Christoph Bals speaks to us about his expectations for COP21. He is the Policy Director of Germanwatch, a leading German NGO analysing the COP21 process
1. What is your impression after the first day of COP21: Will the governments manage to seal an ambitious and binding climate deal?
French President Holland set the right tone for an outcome based on ambition and climate justice. US President Obama was good on rhetoric, but added little substance. Chinese President Xi Jinping looked for the potential of cooperation. Russian President Putin made clear that he supports an agreement.Therefore, the chances of a positive outcome are better than before, but the level of ambition will be open until the last minute.
2. Do some countries play a game of poker at this conference?
It’s too early to say, but there are some potential poker candidates, like Russia, Venezuela and Saudi Arabia for example. India is also a special case, and we need an equilibrium which allows India to move into a constructive space.
3. Are rich countries ready to provide enough funding to poorer countries for climate change mitigation?
The rich countries are ready to review the mitigation ambition in a 5 year cycle, but this will only work if they are ready to increase their financing to poorer countries in the same cycle, so that the latter can have access to clean energy. The plans for risk reduction, adaptation and addressing losses also need more predictable financing.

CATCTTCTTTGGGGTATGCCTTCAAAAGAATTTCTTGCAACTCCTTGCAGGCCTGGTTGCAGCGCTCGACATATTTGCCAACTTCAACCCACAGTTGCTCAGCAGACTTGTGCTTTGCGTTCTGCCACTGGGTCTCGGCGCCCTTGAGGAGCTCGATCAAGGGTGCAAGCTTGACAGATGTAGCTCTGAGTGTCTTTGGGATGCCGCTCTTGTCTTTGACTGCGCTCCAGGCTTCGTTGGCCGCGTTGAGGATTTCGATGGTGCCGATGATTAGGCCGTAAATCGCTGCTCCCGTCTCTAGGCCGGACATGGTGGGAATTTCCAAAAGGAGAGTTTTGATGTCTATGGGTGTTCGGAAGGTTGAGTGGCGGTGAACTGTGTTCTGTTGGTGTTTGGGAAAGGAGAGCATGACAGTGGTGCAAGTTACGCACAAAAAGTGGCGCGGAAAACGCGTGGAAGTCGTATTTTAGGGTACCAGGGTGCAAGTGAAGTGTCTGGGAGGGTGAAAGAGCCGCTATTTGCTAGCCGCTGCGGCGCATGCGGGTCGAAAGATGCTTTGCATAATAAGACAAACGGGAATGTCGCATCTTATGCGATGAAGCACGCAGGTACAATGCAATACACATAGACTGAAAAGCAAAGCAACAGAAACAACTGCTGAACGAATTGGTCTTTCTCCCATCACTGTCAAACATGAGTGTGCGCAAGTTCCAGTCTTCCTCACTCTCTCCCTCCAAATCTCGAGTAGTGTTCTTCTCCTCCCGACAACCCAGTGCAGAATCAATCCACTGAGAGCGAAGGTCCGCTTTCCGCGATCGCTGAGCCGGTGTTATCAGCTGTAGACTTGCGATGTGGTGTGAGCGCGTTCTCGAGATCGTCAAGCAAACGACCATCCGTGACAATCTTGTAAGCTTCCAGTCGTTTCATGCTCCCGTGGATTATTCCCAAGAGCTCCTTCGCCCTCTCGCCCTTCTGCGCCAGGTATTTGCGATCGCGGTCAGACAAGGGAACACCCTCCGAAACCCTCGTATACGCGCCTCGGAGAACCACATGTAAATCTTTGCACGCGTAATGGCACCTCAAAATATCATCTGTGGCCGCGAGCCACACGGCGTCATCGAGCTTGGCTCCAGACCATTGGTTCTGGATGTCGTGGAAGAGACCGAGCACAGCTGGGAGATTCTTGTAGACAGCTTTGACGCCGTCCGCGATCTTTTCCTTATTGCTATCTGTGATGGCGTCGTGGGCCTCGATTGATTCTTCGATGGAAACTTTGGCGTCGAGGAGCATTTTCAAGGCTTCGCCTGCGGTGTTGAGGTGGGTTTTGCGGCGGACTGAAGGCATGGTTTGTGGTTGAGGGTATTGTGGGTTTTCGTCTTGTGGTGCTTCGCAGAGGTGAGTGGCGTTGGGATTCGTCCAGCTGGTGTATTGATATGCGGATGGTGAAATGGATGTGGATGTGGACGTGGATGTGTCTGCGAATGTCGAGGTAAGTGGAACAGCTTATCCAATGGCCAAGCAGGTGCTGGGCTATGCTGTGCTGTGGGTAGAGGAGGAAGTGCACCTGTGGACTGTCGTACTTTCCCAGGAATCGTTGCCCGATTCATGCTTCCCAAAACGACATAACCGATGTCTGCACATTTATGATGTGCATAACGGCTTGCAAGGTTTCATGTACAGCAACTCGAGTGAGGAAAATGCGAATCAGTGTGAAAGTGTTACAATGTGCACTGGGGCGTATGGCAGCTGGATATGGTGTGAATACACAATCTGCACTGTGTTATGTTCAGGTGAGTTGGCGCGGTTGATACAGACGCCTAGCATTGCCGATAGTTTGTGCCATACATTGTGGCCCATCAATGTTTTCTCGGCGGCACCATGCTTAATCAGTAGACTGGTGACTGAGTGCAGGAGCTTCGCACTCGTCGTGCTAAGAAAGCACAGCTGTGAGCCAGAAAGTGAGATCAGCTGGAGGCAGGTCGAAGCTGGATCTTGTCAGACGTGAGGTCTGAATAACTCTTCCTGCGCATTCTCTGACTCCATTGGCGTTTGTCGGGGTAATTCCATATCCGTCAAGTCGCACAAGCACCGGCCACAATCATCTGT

4. What is the role of civil society organisations like Germanwatch at COP21?
We create constructive pressure outside of the conference through, for example, participating in the very creative human chain in Paris. Through networking with friends from other NGOs, we every morning piece the puzzle of internal information from nearly all the relevant actors. We also provide intelligence to constructive delegations, through briefing ministers and delegation leaders of different delegations. Furthermore, we give background information to many journalists. We also like to celebrate, and we are preparing the NGO-Party with hundreds of participants.
5. What role should the German Government play in Paris?
It must move the EU to a more constructive position, with stronger language for a long term target. A first review of climate targets and climate financing should already take place in 2018. This also means stronger EU targets for the 2020-2030 period. Merkel played this part of her role in her speech, but the big credibility test for the German government is to very soon decide the exit strategy for coal in Germany. If you call on decarbonisation, the first step must be a date to move out of coal, and Merkel still has to deliver on this part of her role.